At Econ Journal Watch. Professor Allen offers a wonderful personal history of the UCLA Economics Department, including the rise and fall of what he describes as “the Alchian Department.” The entire article is worth reading, but I include here an excerpt from Professor Allen’s Nobel (and University Award) nomination on behalf of Armen:
Economics is a broad discipline in methodology, as the Committee is fully aware, ranging from detailed historical, institutional, legalistic description to totally abstract, arcane theory. All such approaches, techniques, and emphases are appropriate. But there is much specialization among the members of the fraternity. And, increasingly, the profession has dealt in rigorous, elegant manipulation, even when the work is purportedly empirical—and even when the substantive results hardly warranted such virtuoso flair. Professor Alchian is a splendid technician, and he has contributed significantly and conspicuously to general “theory.” But, in contrast to many, he has always appreciated that the final payoff of Economics is elucidation of the real workings and phenomena of the world. I know of no one at any time who has had a finer sense of how to use economic analytics to explain the world. Sometimes the explanation requires involved, complex analysis, and Professor Alchian does not fear to use the tools which are required; what is uncommon is his lack of fear in using the MINIMUM tools which are required. In large part, his peculiar genius (the word is used advisedly) is to make extraordinarily effective use of elemental, and often elementary, techniques of analysis. And a host of people—many of whom are now in strategic positions in universities, in government, in the legal system, in the world of business and finance—have enormously benefited from the tutelage of Professor Alchian. … I present Armen Alchian as a giant—a giant who, because of his lack of pretension, is easily overlooked by laymen and even by some supposed professionals—who has greatly honored his profession and uniquely contributed to its usefulness. He would grace the distinguished fraternity of Nobel Laureates.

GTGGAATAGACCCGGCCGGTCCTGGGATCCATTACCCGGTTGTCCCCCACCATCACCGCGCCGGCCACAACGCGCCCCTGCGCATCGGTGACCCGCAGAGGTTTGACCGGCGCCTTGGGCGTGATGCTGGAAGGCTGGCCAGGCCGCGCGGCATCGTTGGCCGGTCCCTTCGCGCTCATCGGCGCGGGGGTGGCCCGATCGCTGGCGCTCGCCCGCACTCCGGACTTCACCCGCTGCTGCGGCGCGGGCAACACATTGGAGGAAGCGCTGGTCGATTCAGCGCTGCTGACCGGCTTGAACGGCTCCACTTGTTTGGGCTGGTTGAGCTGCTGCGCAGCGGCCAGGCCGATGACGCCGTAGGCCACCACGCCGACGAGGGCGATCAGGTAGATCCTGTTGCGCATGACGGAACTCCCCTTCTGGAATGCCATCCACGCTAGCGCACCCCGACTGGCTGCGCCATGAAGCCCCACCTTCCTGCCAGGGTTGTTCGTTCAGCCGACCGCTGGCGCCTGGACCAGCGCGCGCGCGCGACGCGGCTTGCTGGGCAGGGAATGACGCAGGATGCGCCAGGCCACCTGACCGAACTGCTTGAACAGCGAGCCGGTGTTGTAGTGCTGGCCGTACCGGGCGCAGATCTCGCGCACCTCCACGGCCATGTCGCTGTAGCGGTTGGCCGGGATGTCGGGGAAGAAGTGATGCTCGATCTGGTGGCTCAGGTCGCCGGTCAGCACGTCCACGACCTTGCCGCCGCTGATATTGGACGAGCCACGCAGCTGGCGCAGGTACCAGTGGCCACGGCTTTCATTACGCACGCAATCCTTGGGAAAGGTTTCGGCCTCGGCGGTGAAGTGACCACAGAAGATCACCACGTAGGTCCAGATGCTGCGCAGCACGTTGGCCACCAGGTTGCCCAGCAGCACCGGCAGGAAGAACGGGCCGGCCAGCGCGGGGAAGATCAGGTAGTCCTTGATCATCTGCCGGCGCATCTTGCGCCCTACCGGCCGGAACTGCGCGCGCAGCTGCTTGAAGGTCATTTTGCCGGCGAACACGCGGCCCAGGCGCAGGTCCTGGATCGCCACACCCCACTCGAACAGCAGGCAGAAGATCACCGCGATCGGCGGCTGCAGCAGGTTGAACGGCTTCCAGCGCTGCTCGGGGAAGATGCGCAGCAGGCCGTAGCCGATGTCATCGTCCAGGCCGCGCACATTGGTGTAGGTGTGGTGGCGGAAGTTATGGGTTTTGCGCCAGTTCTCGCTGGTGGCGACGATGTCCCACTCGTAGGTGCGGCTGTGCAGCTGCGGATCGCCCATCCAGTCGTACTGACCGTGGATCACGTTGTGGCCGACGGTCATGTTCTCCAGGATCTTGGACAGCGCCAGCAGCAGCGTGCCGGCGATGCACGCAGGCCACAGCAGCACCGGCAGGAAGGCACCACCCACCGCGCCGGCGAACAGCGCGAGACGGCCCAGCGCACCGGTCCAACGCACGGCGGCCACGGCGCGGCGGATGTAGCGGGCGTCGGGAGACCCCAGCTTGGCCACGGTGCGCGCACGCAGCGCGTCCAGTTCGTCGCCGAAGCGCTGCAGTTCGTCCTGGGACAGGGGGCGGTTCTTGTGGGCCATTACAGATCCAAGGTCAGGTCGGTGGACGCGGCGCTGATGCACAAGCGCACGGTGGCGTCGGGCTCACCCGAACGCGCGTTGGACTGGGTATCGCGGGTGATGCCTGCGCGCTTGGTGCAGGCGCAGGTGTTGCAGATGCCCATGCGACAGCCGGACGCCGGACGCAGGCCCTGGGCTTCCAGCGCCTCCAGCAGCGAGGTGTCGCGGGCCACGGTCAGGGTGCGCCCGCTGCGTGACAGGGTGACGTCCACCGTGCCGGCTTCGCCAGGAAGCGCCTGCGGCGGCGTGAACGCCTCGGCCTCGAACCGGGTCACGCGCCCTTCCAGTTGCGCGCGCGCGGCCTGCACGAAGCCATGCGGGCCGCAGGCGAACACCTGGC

Amen. Allen then observes:
This story should end in triumph. But neither the UCLA Alumni Association
nor the Nobel committee met its clear obligation. I wrote a two-page letter to the chairman of the campus group asking if the major problem of the Association was lack of competence or lack of integrity. The Swedes deserved a similar inquiry.
My own, less eloquent, case in favor of an Alchian / UCLA School Nobel is here; Fred McChesney’s entry on Alchian’s pathbreaking contributions to economic science is available here, and David Henderson’s entry on Alchian in the Concise Enyclopedia of Economics is here.
Disclosure: Snarky comments concerning the distinction between the Nobel Prize in Economics and the Nobel Memorial Prize in Economic Sciences will be deleted for lack of originality.